Do homosexual couples need to stay together *longer* than heterosexual couples? How long is long enough? I was under the impression hetero couples stayed together for 30, 40, 50 even 60 years, but I also understand that hetero couples also break up after 6 months, 12months, 2, 3, 4 years and all the years in between, too.

No evidence to show they make better parents…

There was no evidence Nadine would make a good MP either. Oh, hang on. That’s not helping my point is it?

We have many kinds of family today. I’m a single mum. We have families which consist of step-parents and children and lots of people working hard to make their new families work.

I bet Nadine really hates it when people suggest that she is a crap mother or she’s not bringing up her kids properly because she is a single mother. Is there a difference?

Some of those people wanting to work hard to make their family work just happen to love someone of the same sex as themselves. Is that wrong?

Good old-fashioned values

August 21st, 2009 § 6 comments § permalink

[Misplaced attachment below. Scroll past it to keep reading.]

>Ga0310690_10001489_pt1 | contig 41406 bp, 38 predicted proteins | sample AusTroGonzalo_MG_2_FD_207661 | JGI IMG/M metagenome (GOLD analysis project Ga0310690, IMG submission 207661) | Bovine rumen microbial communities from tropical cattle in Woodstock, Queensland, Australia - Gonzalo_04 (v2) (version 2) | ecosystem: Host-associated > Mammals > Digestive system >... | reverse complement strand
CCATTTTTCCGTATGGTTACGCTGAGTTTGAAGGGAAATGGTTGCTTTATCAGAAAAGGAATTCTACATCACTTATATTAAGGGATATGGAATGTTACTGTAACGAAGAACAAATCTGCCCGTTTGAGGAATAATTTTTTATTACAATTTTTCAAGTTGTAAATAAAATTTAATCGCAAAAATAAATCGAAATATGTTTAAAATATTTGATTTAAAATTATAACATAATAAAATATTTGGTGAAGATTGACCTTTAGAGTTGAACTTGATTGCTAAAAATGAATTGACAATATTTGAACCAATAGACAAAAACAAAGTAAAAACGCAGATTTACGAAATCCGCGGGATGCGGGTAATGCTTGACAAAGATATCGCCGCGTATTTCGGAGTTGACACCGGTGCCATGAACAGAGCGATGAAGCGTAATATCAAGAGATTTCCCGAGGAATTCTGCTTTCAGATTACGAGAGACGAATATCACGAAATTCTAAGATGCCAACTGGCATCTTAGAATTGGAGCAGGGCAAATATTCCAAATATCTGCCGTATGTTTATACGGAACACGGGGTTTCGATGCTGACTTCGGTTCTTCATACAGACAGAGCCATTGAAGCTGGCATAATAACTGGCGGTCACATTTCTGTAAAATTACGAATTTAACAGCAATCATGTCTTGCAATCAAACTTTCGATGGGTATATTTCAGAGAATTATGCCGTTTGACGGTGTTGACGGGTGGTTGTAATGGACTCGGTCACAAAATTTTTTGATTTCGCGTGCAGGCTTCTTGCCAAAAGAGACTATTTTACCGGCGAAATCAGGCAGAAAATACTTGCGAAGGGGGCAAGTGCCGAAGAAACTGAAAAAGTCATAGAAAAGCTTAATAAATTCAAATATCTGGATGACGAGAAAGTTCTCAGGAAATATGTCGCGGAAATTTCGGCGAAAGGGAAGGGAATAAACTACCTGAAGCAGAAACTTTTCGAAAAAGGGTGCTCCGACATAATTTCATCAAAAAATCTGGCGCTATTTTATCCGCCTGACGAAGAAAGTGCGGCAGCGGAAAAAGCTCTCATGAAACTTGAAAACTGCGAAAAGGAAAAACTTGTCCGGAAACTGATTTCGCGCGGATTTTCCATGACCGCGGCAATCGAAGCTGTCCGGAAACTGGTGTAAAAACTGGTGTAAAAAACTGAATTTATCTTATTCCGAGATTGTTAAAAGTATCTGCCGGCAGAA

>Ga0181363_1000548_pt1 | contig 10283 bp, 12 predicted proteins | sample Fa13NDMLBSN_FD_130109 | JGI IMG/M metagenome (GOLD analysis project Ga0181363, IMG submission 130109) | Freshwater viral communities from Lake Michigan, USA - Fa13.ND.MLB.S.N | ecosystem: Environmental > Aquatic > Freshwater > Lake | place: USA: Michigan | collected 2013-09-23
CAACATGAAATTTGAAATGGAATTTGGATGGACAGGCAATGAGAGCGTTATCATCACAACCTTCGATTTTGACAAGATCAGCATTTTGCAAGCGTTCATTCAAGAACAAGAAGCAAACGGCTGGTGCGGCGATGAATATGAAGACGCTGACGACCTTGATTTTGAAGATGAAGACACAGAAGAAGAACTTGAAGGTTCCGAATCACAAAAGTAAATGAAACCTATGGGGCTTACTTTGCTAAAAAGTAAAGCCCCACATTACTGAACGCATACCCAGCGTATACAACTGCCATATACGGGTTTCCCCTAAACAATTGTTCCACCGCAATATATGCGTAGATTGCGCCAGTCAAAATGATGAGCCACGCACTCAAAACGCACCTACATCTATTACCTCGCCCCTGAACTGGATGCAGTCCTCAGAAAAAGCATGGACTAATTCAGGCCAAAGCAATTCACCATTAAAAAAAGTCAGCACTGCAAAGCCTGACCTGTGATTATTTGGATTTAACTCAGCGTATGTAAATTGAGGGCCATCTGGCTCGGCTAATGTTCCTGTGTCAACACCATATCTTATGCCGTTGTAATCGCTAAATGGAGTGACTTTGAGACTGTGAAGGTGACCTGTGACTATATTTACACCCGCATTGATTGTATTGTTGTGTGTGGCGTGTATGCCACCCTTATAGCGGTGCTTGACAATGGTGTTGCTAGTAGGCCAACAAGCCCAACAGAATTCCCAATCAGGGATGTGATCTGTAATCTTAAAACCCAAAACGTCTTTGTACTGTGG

Lancaster Unity has shown why the BNP, unlike every other well known political party, has a closed party conference.

If I was presented with the following as a policy propsal, I wouldn’t want anyone else to know either…

Teenage mothers – the problem and the solution

Any amount of sexual health education is not going to reduce Britain’s high teen pregnancy rates, whilst the ‘rewards’ for becoming an unmarried teen mother remain so [relatively] attractive. The cycle of girls getting pregnant by man A, then being allocated a council flat & welfare benefits, then getting pregnant by man B, and being allocated a bigger council flat & more benefits, then getting pregnant by man C, and being allocated a council house & yet more benefits has got to STOP. It leads to all sorts of social problems, resulting from mothers who are not mature enough to parent effectively, and end up raising dysfunctional families in poverty. It also costs tax payers a lot of money, to fund these ‘alternative’ lifestyles.

Furthermore, people who have been on housing waiting lists for several years, and who conduct themselves in a responsible manner, find themselves being ‘queue-jumped’ by these feckless members of society.